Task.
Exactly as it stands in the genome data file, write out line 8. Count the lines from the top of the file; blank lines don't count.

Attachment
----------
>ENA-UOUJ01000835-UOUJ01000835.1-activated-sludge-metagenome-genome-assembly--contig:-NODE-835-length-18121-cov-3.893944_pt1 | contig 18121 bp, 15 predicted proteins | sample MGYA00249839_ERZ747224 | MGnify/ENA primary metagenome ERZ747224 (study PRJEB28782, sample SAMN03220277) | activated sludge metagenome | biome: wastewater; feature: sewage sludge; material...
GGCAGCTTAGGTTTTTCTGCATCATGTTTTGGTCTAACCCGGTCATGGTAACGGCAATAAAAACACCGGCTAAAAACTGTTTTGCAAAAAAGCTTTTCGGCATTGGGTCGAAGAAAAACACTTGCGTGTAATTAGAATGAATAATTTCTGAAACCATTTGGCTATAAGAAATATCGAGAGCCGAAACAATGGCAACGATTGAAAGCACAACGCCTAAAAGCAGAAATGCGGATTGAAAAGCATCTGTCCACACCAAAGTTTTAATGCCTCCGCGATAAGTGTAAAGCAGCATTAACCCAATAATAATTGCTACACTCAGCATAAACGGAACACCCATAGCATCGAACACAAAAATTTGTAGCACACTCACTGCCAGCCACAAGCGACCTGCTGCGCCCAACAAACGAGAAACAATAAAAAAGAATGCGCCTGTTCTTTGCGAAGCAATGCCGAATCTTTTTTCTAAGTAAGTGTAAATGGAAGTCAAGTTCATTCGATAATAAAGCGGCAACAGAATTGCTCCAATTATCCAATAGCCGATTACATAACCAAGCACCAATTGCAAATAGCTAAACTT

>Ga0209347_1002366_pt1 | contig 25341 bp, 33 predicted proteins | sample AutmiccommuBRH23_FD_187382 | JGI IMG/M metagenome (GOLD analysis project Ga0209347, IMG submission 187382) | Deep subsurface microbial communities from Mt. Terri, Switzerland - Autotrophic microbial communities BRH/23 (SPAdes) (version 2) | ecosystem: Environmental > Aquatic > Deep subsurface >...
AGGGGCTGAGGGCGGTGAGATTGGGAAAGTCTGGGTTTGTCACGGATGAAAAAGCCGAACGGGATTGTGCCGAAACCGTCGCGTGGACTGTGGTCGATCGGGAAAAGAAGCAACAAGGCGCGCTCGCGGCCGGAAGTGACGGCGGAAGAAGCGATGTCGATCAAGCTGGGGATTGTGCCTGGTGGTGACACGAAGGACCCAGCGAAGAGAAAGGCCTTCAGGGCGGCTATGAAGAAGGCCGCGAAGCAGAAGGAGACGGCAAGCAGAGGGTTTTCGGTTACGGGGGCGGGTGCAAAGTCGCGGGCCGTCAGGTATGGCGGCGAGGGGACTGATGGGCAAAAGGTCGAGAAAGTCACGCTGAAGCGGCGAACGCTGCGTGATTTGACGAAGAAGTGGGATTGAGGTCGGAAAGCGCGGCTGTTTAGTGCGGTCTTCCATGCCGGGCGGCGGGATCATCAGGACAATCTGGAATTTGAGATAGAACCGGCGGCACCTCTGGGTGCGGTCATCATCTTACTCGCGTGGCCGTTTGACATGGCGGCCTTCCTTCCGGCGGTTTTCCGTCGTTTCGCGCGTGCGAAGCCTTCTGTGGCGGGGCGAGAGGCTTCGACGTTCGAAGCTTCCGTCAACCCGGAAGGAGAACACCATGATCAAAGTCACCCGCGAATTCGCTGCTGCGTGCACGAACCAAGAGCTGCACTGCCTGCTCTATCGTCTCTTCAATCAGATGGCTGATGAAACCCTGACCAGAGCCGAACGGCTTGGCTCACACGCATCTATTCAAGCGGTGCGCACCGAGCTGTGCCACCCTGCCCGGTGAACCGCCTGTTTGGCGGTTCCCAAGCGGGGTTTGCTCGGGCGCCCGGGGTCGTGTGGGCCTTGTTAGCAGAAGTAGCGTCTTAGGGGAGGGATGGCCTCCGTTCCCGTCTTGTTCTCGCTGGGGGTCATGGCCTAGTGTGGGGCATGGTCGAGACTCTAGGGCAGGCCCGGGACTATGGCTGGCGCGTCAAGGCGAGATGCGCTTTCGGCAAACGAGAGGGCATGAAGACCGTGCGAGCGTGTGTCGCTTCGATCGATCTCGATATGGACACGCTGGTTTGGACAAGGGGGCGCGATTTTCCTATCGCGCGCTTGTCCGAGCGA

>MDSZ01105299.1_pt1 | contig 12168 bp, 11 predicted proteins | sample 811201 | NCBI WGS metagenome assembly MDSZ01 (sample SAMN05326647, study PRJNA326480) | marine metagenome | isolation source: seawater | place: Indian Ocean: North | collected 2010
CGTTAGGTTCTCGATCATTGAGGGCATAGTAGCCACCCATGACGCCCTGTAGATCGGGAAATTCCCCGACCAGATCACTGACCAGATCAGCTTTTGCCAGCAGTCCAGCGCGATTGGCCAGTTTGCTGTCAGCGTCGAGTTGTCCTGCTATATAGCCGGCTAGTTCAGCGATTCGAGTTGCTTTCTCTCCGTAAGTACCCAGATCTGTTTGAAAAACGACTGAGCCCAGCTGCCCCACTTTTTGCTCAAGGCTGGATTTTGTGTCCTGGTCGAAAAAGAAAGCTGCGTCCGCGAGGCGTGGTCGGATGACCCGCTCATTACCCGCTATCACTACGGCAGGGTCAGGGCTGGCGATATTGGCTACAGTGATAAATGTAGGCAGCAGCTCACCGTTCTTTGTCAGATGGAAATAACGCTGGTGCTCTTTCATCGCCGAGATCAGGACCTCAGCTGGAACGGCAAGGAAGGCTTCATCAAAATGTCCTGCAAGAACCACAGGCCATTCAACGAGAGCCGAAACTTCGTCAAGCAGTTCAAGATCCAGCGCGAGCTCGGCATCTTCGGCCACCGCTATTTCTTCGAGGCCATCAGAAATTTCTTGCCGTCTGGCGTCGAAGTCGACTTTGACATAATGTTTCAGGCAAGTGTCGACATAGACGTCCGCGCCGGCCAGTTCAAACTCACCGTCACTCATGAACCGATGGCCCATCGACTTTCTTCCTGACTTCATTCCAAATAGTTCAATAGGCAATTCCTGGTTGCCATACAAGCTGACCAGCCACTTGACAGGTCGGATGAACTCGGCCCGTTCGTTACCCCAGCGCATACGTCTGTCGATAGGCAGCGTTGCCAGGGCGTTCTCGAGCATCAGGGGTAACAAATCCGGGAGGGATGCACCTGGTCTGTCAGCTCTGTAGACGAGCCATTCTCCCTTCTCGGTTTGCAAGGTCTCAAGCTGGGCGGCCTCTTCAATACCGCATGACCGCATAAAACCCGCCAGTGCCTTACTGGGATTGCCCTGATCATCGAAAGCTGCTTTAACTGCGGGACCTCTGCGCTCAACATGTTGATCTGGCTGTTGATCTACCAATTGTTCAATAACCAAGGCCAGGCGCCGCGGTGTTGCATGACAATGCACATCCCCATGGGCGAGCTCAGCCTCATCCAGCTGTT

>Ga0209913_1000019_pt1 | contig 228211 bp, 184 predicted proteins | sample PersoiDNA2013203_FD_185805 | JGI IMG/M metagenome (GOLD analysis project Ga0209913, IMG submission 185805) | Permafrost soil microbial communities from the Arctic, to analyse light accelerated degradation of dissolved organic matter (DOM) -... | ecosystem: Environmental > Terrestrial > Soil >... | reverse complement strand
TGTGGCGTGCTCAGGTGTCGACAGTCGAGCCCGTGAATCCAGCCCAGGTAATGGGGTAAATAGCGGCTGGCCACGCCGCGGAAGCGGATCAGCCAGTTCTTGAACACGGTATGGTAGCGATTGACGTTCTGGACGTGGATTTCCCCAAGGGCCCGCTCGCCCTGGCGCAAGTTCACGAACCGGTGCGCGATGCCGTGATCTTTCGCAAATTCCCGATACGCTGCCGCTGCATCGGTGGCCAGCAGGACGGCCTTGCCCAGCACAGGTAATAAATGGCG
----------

TGTGGCGTGCTCAGGTGTCGACAGTCGAGCCCGTGAATCCAGCCCAGGTAATGGGGTAAATAGCGGCTGGCCACGCCGCGGAAGCGGATCAGCCAGTTCTTGAACACGGTATGGTAGCGATTGACGTTCTGGACGTGGATTTCCCCAAGGGCCCGCTCGCCCTGGCGCAAGTTCACGAACCGGTGCGCGATGCCGTGATCTTTCGCAAATTCCCGATACGCTGCCGCTGCATCGGTGGCCAGCAGGACGGCCTTGCCCAGCACAGGTAATAAATGGCG